I didn't know techie's needed sleep!?! hehe.

Well... I think I can live with the delay :-) It's seems to be between 6 and 8 minutes, so its nothing major.

I've now setup my other clients to get their time from my main time server... however, I don't want these clients to also act as severs - it just seems unnecessary.

How would I set a client only mode in ntp.conf?


Gareth
... points for this question increased to 500 :-)


0
 
LVL 20

Expert Comment

by:Gns
ID: 11714322
Um, again... Does it really matter? ntp is rather safe as it is...
But if you'd like to be supersure, just set your local firewall ('cause if you deem NTP to be a security risk, you _really_ should have a local FW on every machine) to block "incoming" ntp requests.
If you have a moderately safe LAN (protected from everything but the users;-), I wouldn't bother:-)

-- Glenn
0
 

Author Comment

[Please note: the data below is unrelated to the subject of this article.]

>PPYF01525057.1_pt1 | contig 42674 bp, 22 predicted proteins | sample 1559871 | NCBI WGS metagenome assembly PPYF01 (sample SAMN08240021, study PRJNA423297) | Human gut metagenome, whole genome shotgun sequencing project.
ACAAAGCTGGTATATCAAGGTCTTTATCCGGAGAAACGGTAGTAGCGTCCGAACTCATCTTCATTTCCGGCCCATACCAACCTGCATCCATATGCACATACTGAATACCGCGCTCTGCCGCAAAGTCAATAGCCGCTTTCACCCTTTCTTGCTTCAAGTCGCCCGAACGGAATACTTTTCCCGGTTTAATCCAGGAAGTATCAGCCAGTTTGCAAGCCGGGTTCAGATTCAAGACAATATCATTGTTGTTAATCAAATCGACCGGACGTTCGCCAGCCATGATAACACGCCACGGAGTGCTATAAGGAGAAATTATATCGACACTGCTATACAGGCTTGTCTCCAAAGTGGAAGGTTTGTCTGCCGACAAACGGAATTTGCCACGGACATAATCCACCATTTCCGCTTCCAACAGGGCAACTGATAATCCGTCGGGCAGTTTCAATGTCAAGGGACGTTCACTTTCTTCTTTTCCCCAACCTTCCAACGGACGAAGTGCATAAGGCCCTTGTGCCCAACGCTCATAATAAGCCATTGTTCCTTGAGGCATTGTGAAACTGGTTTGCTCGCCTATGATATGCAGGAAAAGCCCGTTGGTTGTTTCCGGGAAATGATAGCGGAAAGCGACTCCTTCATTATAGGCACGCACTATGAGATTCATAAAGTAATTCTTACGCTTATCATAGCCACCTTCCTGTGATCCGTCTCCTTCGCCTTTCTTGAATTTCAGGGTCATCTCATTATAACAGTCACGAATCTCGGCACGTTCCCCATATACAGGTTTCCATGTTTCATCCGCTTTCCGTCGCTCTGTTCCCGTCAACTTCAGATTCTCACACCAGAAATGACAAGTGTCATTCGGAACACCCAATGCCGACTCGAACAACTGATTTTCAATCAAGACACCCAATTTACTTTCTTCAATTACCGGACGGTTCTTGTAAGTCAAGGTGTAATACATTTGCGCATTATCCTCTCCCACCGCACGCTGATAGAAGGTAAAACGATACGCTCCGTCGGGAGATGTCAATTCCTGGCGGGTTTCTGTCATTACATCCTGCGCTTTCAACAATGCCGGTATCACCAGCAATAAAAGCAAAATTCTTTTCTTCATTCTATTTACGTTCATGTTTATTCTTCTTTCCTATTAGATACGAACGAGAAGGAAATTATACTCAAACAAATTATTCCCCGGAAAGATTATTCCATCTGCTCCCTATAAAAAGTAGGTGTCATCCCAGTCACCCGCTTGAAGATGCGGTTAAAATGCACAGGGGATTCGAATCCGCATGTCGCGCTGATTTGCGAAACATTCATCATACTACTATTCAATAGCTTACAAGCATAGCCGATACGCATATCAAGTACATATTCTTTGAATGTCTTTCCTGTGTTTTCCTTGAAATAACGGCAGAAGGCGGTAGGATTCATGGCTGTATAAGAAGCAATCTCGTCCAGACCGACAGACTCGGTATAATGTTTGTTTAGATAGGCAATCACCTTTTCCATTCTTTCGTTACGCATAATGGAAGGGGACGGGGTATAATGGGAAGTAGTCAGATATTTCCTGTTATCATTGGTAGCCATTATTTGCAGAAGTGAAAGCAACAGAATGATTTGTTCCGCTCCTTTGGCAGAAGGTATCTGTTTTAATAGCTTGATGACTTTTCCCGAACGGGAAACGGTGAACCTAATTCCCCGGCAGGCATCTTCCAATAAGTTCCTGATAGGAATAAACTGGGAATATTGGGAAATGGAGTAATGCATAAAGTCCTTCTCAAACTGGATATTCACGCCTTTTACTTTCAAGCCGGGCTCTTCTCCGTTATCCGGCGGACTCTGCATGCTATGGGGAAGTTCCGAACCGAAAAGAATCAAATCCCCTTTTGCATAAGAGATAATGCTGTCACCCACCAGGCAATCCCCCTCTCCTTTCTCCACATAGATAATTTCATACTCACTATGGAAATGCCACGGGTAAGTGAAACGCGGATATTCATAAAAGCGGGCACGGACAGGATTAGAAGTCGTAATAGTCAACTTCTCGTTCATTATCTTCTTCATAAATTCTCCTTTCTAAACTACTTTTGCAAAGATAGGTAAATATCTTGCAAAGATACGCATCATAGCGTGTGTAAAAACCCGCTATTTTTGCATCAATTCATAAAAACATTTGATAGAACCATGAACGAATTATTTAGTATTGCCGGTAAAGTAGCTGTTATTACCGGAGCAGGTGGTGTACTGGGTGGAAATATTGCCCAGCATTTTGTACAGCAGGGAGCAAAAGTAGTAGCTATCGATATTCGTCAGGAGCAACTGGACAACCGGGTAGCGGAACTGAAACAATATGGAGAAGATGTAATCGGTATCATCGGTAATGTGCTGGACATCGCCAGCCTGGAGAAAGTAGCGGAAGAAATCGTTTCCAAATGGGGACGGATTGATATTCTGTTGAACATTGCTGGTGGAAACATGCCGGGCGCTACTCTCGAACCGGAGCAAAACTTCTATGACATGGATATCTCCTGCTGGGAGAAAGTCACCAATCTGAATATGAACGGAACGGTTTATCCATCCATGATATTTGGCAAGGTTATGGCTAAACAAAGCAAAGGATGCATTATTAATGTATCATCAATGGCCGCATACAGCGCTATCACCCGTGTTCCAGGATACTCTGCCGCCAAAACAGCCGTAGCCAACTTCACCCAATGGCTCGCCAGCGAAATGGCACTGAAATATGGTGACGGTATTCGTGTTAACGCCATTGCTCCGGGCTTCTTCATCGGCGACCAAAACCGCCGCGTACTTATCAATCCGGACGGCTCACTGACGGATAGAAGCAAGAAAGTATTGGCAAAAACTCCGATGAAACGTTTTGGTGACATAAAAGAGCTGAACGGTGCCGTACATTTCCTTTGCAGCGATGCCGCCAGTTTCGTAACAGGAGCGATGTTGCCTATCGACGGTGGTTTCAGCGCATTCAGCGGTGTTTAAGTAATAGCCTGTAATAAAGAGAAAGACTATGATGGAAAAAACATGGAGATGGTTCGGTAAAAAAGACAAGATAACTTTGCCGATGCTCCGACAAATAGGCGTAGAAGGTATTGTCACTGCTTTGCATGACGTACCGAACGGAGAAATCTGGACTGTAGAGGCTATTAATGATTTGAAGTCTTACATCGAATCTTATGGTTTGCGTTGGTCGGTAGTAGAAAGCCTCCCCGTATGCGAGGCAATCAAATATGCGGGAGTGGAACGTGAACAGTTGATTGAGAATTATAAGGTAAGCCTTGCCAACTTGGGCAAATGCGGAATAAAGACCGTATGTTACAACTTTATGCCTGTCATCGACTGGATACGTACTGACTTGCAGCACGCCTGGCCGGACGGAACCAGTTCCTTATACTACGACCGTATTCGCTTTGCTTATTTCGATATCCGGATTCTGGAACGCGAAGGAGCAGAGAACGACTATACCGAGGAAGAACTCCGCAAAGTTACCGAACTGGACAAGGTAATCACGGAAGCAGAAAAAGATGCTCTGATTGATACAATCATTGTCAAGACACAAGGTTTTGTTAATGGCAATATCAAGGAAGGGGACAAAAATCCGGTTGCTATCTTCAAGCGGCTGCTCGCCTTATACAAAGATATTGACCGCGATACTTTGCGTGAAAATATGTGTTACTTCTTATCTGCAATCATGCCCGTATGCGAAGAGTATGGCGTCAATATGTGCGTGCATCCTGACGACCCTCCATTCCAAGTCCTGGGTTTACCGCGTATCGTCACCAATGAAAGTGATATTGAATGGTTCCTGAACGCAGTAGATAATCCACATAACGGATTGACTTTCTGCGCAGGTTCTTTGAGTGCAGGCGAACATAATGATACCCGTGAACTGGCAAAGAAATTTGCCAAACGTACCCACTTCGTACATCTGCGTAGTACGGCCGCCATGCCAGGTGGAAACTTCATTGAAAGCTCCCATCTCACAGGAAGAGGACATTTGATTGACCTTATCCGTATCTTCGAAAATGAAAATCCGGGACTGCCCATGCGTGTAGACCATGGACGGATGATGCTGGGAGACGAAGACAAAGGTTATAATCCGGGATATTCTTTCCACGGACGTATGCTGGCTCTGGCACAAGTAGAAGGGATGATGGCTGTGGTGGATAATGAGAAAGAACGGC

by:localgareth
ID: 11714344
Guess it doesn't *really* matter... just thought it was better not to have services accessable to other hosts hat aren't needed.

I don't want to start installing and configuring iptables for this, I had hoped there would be a configuration entry that could be used in ntp.conf.


Gareth
0
 
LVL 6

Assisted Solution

by:de2Zotjes
de2Zotjes earned 600 total points
ID: 11714365
To block incoming requests you can also state (in the ntp.conf that is):

restrict default ignore
restrict <server> mask 255.255.255.255 nomodify notrap noquery

additional restrict lines can be used to open the service to more remote machines.

0
 
LVL 20

Expert Comment

by:Gns
ID: 11714777
Yes de2Zotjes, thanks for jogging my memory(:-), still... if one deems this necessary, a firewall is never wrong.

-- Glenn
0
 

Author Comment

by:localgareth
ID: 11717256